Jeff Whetstone, The Eastern Hope, 2017, pigment print, 39 × 52 inches. Courtesy of Julie Saul Gallery, New York. © Jeff Whetstone.
Invited to examine the human geography of lower Louisiana for the 2017 Prospect New Orleans triennial, Jeff Whetstone set off for the batture, a patch of land that separates the Mississippi from the city’s levee. This area, which floods when the water rises, attracted him as a site of community and commerce, a place where people fish, sell their catch, and even live off the grid—many in homes on stilts, locally known as “camps,” set up in the aftermath of Hurricane Katrina. Whetstone’s resultant video installation, The Batture Ritual, is tightly focused, even austere, yet its themes range and rove. In a meditation upon this rich and precarious land, he contrasts the logic and rhythms of the riverbank micro-economy with those of the capitalist order surrounding it. That this contrast never feels trite or abstract is the surest mark of his success.
With the exception of a single, late close-up of a gasping catfish, The Batture Ritual operates almost as a tableau—that is, its long, static takes depict the same locale. Whetstone’s camera is at a slight elevation, yards from the calm waters, looking beyond to the slim far bank and expanse of sky. But the sublime vista is framed by shaggy trees—two hugging the frame’s flanks, and a third right in the middle, dividing the screen. These obstructions hem in the foreground and flatten the distance into stripes, turning the batture into a stage.
Men enter the scene and set up their fishing rods. They tend to their lines for a minute before we cut to another group doing the same with baskets and nets. The film unfolds, gently widening the cast of anonymous anglers. In shadow and silhouette, their ages, stature, and racial backgrounds seem varied, though only two women appear. There is fiddling and ambling, minor struggles and triumphs, but mostly at a scale we can only intuit by gesture. These human movements are set against the brisk and serene passage of ships: barges, cargo ships, tugs, cruiseliners, and tankers—these vessels are motors of the international economy; many bring crude oil from the gulf. As in a Jia Zhangke film, there is something at once appalling and magnetic about the giant machines. They seem to have mastered—perhaps replaced?—nature. Beside them, the fishermen seem like ragpickers in the wilderness, doggedly putting off their obsolescence.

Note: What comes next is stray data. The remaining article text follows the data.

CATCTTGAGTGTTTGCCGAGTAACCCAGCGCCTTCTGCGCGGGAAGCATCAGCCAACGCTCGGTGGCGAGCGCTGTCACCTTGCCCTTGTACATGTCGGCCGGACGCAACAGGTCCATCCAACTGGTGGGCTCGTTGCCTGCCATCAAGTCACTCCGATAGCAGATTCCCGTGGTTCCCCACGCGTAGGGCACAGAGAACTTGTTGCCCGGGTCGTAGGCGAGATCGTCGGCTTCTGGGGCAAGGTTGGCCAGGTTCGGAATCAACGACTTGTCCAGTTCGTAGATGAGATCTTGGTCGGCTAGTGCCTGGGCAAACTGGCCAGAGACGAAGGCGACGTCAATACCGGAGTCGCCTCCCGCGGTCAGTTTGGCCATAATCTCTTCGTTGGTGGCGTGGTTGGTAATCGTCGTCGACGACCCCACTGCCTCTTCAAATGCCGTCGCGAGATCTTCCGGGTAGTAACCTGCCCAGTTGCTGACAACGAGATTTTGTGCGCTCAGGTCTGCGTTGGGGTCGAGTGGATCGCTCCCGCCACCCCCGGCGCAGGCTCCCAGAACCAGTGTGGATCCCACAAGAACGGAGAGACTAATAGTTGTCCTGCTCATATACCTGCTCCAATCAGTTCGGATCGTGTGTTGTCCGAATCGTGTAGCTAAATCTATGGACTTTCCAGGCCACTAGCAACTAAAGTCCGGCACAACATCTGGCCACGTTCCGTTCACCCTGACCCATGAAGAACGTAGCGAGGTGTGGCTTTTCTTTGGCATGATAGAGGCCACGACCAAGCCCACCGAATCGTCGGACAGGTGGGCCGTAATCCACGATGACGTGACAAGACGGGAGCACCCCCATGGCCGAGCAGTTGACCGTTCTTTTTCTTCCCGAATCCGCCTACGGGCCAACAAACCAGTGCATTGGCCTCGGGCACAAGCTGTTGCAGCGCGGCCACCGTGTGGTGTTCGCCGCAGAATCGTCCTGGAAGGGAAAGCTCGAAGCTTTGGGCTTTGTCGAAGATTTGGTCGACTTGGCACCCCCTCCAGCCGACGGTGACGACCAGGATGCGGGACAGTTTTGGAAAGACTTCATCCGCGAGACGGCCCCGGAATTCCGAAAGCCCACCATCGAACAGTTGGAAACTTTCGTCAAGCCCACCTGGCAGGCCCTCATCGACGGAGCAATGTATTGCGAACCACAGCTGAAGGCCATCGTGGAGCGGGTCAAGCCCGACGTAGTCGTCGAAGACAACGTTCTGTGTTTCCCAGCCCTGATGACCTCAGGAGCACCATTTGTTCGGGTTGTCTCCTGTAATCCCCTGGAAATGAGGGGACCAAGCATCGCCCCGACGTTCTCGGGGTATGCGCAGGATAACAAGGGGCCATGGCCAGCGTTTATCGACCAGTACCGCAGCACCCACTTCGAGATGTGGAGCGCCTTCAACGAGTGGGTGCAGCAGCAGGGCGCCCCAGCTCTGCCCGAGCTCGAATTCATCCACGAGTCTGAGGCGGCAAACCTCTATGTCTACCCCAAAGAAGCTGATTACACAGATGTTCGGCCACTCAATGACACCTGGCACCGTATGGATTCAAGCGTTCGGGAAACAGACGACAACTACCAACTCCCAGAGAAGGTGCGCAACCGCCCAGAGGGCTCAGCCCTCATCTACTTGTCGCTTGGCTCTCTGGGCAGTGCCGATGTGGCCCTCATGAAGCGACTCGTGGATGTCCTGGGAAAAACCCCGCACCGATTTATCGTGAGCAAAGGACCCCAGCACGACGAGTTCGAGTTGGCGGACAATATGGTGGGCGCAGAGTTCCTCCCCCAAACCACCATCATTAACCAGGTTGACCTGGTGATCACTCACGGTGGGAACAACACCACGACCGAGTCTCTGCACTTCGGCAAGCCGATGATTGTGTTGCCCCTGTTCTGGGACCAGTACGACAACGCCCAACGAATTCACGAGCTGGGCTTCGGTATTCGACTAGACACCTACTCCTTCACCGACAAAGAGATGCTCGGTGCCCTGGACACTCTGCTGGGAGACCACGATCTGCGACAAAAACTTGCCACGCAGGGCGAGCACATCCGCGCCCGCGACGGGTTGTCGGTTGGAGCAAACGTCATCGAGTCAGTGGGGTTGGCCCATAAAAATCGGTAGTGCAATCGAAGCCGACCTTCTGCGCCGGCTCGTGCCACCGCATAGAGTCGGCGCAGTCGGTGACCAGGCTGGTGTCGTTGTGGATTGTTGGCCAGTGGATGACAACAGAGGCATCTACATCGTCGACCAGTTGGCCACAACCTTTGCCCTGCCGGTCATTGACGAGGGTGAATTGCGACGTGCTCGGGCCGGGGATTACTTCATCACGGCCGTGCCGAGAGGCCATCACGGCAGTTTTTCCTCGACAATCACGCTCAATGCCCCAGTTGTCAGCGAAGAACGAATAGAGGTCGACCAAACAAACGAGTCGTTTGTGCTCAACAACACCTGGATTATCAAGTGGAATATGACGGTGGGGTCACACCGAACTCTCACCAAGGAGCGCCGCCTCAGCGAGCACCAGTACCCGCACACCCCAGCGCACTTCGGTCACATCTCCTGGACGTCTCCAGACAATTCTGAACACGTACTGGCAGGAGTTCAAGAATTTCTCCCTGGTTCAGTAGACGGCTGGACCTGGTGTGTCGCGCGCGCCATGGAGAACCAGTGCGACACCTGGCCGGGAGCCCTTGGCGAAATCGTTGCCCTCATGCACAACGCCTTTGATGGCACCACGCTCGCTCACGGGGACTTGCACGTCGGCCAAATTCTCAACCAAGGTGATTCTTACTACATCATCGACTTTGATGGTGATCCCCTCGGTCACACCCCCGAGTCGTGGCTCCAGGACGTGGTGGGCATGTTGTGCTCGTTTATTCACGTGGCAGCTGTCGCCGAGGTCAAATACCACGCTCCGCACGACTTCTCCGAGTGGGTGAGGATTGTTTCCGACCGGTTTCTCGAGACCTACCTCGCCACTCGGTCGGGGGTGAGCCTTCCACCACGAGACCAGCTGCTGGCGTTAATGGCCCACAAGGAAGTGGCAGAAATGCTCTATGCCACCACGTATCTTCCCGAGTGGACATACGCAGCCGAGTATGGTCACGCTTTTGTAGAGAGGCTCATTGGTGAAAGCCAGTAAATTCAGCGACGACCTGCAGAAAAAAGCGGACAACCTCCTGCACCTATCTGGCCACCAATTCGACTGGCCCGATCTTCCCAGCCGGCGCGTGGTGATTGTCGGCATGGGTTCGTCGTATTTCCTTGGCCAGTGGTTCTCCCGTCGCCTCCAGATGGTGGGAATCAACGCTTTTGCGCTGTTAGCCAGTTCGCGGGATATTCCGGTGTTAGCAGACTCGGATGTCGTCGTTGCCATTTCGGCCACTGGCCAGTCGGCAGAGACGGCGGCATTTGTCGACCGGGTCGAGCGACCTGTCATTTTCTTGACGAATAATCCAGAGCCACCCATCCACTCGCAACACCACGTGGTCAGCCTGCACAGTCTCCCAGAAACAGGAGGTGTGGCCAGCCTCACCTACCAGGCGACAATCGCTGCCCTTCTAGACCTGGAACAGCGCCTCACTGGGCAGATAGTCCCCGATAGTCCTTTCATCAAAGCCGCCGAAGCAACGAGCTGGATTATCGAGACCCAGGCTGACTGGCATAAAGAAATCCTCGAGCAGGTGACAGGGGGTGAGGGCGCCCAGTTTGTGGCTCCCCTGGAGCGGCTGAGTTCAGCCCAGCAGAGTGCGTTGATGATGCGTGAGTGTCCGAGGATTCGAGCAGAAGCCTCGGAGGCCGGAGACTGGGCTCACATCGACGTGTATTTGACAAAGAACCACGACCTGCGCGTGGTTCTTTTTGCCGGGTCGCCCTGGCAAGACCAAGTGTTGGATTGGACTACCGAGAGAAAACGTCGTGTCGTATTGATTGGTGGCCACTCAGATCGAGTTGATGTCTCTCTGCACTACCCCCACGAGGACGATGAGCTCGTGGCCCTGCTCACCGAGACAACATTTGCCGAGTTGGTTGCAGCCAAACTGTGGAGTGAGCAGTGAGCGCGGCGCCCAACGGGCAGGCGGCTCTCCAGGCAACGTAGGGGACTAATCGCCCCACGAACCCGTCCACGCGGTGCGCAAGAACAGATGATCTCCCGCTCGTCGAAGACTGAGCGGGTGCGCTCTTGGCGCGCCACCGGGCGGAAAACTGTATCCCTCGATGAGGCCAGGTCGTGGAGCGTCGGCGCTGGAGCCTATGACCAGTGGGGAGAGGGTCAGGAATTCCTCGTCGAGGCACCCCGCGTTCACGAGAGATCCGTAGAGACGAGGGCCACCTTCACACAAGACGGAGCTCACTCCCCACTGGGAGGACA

Any number of political points could be sharpened here, but Whetstone wisely remains silent. His diegetic audioscape—restless waves, the thrum of boat engines—drowns out our familiar thoughts and critical impulses, wringing us of premade emotion so we might look at the scene afresh. But it’s his frame that gives the film a truly spiritual dimension. “Sometimes when you are very still,” the filmmaker Nathaniel Dorsky once said, “you feel things that are hidden. I think [the static frame] has to do with seeing how deeply you can go.” There is a sense in Whetstone’s video that we are being gradually transported past surface reality, with its immediate problems, explanations, and concerns, and into communion with the natural world.
The Batture Ritual was the centerpiece of a recent solo show at Julie Saul Gallery. It was accompanied by a series of crepuscular photographs also made in and around the batture. The Eastern Hope (2017), a gorgeously hazy night shot, shows a small figure halved at the waist between dark water and a flood of light from a freighter. “The batture is no dividing line,” Whetstone writes, “rather it is a magnet that draws animals and industry, fishermen and ocean ships, all manner of life into contact.”